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Nucor Corporation (NYSE:NUE) has increased its dividend for 43 consecutive years – every year since it first began paying dividends in 1973. For a company operating in the often-challenging steel market, such consistency is remarkable.
The stock also offers the fifth highest dividend yield (4.3%) out of all the dividend aristocrats, perhaps making it an interesting candidate for investors living off dividends in retirement to consider.
While the stock is not in our Top 20 Dividend Stocks portfolio today, the company possesses several competitive advantages that dividend growth investors should be aware of.
Among the funds tracked by Insider Monkey, NUE is not a very popular stock with just 25 funds holding around $246.45 million worth of stock as of the end of September, 2015. However, during the third quarter of the last year, the number of funds with long positions went up by three and the aggregate value of holdings went up from $223.77 million and represented over 2% of the company at the end of September. John Overdeck and David Siegel’s Two Sigma Advisors and Steve Cohen’s Point72 Asset Management were the two largest shareholders of NUE in the Insider Monkey database, having reported 1.33 million shares and 1.07 million shares, respectively, in their last 13F filings.
NUE manufactures steel products in the U.S. and Canada and began operating its first mini mill in the late 1960s. With production capacity that exceeds 27 million tons, NUE is the largest manufacturer of steel products in North America.
Some of the main products NUE produces are carbon and alloy steel (used in bars, beams, sheets, and plates); steel piling; steel joists; steel deck; concrete reinforcing steel; cold finished steel; and steel fasteners. Steel is sold into a variety of end markets, but non-residential construction and automotive markets are the biggest drivers for NUE.
2014 sales by product type: sheet (32%), bar (22%), raw materials (15%), downstream products (11%), structural (10%), plate (10%).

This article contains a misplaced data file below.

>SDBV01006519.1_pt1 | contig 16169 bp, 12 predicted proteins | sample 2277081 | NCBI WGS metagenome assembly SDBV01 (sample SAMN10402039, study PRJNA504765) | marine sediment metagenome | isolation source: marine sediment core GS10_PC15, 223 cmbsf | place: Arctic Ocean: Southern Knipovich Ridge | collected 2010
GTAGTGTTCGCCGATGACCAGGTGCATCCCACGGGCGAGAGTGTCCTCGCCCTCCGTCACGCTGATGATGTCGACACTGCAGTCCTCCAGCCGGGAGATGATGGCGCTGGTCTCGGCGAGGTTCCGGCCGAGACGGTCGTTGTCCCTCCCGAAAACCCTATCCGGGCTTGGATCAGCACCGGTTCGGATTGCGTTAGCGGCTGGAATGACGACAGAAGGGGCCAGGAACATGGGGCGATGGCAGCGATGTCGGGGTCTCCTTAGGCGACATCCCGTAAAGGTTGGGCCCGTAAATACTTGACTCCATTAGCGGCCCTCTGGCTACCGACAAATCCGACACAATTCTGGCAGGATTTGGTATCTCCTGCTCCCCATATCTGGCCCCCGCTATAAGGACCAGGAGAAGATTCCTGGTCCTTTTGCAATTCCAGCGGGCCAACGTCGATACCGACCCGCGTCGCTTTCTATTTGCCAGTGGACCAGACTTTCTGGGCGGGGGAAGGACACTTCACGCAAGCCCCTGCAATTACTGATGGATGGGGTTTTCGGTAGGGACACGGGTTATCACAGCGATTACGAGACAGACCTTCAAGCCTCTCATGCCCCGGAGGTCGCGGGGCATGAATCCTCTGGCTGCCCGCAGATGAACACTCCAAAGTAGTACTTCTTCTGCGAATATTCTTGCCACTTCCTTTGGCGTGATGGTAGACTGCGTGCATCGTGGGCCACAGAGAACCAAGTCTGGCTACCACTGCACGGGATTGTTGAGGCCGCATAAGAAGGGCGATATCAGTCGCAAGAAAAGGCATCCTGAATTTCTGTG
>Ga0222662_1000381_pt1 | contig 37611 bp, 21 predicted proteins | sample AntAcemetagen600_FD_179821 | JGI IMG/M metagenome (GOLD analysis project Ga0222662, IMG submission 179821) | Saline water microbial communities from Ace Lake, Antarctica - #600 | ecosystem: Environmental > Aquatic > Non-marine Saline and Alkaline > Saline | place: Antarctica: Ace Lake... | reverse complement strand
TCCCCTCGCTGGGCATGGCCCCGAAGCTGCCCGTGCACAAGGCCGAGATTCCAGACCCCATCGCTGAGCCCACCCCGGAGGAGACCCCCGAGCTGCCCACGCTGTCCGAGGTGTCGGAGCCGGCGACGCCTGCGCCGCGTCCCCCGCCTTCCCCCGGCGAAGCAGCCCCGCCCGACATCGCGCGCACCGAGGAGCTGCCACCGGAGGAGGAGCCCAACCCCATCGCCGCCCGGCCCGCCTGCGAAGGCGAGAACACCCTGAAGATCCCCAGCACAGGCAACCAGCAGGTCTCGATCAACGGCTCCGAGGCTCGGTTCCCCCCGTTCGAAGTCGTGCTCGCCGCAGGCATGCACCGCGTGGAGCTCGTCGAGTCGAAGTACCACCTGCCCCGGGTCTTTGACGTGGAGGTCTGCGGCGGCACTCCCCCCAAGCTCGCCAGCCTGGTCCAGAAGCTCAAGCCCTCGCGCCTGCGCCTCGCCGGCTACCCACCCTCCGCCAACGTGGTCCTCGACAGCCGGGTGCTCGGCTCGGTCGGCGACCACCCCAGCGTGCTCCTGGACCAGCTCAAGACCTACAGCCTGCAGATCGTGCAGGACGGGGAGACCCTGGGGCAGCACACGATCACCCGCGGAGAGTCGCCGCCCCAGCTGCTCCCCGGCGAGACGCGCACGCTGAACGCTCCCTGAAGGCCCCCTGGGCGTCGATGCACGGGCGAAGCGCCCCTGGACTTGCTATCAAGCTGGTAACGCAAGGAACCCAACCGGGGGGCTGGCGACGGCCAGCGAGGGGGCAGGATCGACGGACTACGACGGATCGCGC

NUE is in a tough business. The price of steel is extremely volatile, demand trends are unpredictable, raw material costs can significantly fluctuate, and many overseas competitors are happy to irrationally flood the market with supply.
So, how has NUE not only survived these challenges but also managed to raise its dividend with such consistency over the last 40+ years?
In a commodity business such as steel, it’s all about cost. NUE runs an extremely lean business model that has made it one of the lowest-cost producers in the world.
Steel is generally manufactured in one of two ways. Traditional steel mills rely on iron ore, blast furnaces, and unionized labor. Mini mills such as NUE take a different approach, using recycled metal, steel scrap, and electricity to manufacture steel. These raw materials are usually cheaper than iron ore and require less labor and capital in their manufacturing process. Scrap prices also tend to move with steel prices, providing a bit of a hedge throughout the steel cycle (e.g. if demand for steel falls, NUE’s primary input cost will also likely fall in price, helping protect gross profit to an extent).
As a result, mini mills have more variable cost structures and production schedules that can be quickly adjusted up or down in response to market conditions. NUE also has a nonunion workforce that receives over 60% of its pay in the form of incentive bonuses, which protect the company’s profits during periods of depressed demand.
While the majority of steel manufacturers in the U.S. have transitioned to mini mills, one of the biggest players still uses blast furnaces – U.S. Steel. However, the company is now transitioning to use more mini mills, recognizing their relative effectiveness and superior profitability.
As seen below, U.S. Steel (X) burned through substantial cash during the financial crisis and was forced to cut its dividend.
Source: U.S. Steel, Simply Safe Dividends
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